Insurers Concerned About NAIC Pursuit of Its Own Rating Agency
Sean P. Carr
A. M. Best
April 20, 2009
Some insurers increasingly are concerned about a National Association of Insurance Commissioners' initiative to establish its own rating entity, fearing they could be saddled with high start-up costs and be subject to decisions made by combined regulator-raters with their own conflicts of interest.
The NAIC concluded its national meeting in March with charges to review the issue of rating agencies on parallel tracks. An SVO Initiatives Working Group is investigating whether and how to expand the existing New York City-based Securities Valuation Office into a full-fledged nonprofit rating agency. The Rating Agency Working Group is examining the reliance on ratings provided by Nationally Recognized Statistical Rating Organizations by the NAIC, the insurance industry and the insurance marketplace, including "the problems inherent in reliance on ratings" and "the reasons for recent rating shortcomings," according to NAIC documents.
Industry representatives said an examination of the impact of rating agencies, and what can be done better, may have merit.
"It's always worthwhile to explore what the ratings agencies are doing and how they impact the marketplace," said Phil Carson, assistant general counsel for the American Insurance Association. "Have regulators been unduly relying on raters to do their jobs for them?"
But they have questions about whether an NAIC-run rating agency is feasible and what commissioners hope to achieve. They worry a new levy on insurance companies to finance a rating entity would send the wrong signal to the industry, particularly in the current economic climate.
"How do you fund the process of getting ratings? Somebody has to pay those analysts," said Jim Olsen, director of insurance accounting and investment for the Property Casualty Insurers Association of America. "There may be talented people out there looking for jobs right now, but what's it going to cost to bring them in?"
Neither committee has released updates on their work. The NAIC declined to comment on their progress or when any reports or recommendations may be released. In March, the SVO group, chaired by NAIC President and New Hampshire Insurance Commissioner Roger Sevigny, filed a report saying it expects to issue formal recommendations before the next NAIC national meeting in June (BestWire, March 17, 2009).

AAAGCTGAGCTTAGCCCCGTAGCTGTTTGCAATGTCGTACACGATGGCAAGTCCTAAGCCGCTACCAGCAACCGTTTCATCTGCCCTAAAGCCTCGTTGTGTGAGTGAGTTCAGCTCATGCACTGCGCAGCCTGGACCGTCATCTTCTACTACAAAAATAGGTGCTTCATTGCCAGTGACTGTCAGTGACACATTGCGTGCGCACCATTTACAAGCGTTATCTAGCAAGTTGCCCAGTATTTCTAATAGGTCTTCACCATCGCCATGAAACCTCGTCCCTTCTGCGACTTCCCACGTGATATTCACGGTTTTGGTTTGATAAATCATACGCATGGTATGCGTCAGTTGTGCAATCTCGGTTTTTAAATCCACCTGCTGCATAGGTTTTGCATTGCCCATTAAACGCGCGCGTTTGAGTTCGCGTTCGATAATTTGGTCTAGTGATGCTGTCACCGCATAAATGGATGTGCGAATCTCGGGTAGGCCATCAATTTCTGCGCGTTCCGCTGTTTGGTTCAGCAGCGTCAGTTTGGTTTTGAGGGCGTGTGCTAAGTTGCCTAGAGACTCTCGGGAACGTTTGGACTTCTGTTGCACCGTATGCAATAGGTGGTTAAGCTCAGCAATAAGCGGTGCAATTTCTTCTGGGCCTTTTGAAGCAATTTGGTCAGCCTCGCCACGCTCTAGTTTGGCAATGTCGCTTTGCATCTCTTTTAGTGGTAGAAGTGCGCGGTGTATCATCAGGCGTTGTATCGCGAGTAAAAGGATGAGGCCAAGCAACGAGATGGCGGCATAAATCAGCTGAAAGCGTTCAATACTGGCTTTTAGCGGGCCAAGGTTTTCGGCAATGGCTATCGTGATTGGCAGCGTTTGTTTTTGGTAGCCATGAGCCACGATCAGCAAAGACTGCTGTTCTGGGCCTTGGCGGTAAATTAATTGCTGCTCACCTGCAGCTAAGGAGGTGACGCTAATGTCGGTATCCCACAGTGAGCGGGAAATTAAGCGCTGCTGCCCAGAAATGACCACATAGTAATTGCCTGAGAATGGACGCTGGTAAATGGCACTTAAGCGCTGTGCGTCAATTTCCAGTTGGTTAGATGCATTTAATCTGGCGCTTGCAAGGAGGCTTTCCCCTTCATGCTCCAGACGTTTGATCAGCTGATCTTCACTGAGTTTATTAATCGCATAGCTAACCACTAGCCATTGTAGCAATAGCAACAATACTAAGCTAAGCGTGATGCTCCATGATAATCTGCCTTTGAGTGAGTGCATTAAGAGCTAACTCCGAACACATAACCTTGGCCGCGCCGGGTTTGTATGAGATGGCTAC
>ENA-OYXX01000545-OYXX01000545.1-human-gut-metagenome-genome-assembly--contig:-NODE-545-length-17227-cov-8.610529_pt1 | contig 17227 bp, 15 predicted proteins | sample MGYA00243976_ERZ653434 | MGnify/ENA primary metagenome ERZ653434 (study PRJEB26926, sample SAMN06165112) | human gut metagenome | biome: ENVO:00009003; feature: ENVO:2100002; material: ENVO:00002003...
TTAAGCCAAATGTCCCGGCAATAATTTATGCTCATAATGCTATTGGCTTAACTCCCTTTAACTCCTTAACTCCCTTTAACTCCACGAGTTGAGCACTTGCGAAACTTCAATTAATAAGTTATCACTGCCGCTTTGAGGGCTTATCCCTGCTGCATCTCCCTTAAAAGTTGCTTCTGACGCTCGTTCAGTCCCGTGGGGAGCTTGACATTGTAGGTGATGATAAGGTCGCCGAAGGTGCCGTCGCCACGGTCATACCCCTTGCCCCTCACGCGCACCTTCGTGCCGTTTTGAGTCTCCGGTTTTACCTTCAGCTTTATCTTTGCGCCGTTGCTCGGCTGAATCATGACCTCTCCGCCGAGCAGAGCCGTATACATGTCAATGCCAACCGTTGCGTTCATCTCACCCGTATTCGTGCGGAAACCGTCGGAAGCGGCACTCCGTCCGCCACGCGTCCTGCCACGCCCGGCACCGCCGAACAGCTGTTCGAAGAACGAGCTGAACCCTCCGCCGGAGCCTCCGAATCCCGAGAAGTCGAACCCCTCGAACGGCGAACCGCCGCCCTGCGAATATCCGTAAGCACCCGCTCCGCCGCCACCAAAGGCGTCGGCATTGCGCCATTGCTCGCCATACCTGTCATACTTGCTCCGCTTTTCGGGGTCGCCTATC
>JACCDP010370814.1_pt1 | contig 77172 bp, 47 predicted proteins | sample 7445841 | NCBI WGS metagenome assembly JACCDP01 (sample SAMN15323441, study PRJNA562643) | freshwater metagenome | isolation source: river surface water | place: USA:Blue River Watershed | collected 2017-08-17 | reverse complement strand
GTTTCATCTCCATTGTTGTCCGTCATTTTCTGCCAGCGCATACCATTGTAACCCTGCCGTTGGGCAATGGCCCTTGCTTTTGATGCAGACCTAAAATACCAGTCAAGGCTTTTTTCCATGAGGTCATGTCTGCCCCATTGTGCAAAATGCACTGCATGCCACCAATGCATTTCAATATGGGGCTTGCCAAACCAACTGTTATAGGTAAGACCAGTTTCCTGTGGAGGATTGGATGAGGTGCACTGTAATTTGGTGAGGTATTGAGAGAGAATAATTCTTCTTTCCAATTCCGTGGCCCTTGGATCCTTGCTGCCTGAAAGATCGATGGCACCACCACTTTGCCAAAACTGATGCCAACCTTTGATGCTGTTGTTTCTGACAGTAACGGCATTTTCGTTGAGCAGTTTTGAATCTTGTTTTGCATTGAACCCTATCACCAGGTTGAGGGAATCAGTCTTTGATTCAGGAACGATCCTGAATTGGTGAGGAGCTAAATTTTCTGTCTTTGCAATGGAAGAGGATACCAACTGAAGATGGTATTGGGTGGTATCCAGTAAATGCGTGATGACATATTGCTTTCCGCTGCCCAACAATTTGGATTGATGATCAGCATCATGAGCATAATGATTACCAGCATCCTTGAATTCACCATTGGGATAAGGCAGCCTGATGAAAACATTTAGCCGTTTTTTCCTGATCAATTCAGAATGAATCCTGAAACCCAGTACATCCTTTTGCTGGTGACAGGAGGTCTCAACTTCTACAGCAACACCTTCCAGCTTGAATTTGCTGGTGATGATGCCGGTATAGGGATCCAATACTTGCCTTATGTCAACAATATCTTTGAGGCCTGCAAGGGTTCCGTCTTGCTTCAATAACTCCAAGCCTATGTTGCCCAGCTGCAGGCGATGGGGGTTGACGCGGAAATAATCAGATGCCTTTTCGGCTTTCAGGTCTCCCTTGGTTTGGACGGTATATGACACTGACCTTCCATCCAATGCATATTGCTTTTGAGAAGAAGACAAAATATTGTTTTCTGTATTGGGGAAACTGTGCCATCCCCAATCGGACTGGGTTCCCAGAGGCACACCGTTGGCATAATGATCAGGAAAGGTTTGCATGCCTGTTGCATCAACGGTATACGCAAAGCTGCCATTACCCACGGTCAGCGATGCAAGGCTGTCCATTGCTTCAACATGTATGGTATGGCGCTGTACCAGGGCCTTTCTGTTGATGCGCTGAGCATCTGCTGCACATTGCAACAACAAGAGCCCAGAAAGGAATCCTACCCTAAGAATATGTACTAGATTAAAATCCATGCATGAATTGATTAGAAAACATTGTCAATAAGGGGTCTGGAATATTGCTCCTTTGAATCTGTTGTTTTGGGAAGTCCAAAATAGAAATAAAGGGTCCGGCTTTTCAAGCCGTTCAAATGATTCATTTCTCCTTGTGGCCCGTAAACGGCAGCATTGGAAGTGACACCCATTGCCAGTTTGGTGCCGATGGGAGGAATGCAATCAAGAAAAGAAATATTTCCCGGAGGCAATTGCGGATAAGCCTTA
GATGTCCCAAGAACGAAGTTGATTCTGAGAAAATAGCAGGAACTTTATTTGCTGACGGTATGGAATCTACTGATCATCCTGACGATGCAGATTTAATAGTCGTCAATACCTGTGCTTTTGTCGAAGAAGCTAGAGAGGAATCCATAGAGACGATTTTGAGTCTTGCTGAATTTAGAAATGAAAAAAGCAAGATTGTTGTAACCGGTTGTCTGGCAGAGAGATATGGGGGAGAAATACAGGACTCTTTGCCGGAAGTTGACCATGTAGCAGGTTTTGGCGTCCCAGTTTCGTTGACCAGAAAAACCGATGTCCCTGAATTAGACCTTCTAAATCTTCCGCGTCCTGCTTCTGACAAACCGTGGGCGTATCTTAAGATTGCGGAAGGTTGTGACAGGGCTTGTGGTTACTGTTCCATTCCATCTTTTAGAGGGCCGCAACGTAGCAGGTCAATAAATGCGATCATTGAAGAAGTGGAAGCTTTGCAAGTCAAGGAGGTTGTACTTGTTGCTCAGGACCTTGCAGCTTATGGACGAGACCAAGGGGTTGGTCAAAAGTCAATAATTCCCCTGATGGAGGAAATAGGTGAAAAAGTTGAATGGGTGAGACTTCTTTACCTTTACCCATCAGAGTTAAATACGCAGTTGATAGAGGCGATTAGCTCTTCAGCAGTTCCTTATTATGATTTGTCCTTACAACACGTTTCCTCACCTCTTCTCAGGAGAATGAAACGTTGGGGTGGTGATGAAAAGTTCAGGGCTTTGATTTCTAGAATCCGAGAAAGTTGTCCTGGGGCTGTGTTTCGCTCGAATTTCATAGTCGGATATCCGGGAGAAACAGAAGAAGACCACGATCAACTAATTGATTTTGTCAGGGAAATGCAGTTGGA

"We have questions. Everybody's had questions. They're being vague about it," Carson said.
As currently constituted, the NAIC SVO provides credit quality assessment and valuation of securities owned by state-regulated insurance companies; it provides information to regulators about industry transactions. If the NAIC pursues a rating agency plan, it would apply to the U.S. Securities and Exchange Commission for NRSRO recognition.
If the NAIC would be approved as an NRSRO, the potential conflicts of interest outweigh likely benefits, Olsen said. State regulators could use their authority to drive companies to do business with the NAIC agency and limit their other options, he said.
Said Carson, "Would they issue a rating on securities they'd then be regulating?"
Olsen said it is likely the NAIC will determine forming its own rating agency is "an impossible job" — logistically, legally, politically and financially. "From a practical standpoint, there's a lot of obstacles to making things work."
As long as an NAIC entity is up-front about what criteria it uses in its rating designations, there would not be conflicts of interest, said Birny Birnbaum, executive director of the Center for Economic Justice and an NAIC-designated consumer representative.
Last fall, a former managing director for Moody's Investors Service testified at a Congressional hearing that Congress should take up legislation to scrap or radically reform the NRSRO designation, in light of the failure of some credit rating agencies to effectively warn of systemic problems posed by the massive growth in subprime lending (BestWire, Oct. 22, 2008).
In testimony before the U.S. Securities and Exchange Commission on April 15, former Morgan Stanley global research director Mayree C. Clark said federal economic rescue programs could be used to launch a new model for rating the creditworthiness and financial strength of securities and issuing firms (BestWire, April 15, 2009).
A potential upside to the NAIC SVO discussion, Olsen said, is that by merely proposing its own rating agency, the NAIC has sent a jolt to the industry that "could lead to creative thinking," he said.
A.M. Best Co. is an NRSRO, as are Moody's, Standard & Poor's and Fitch.
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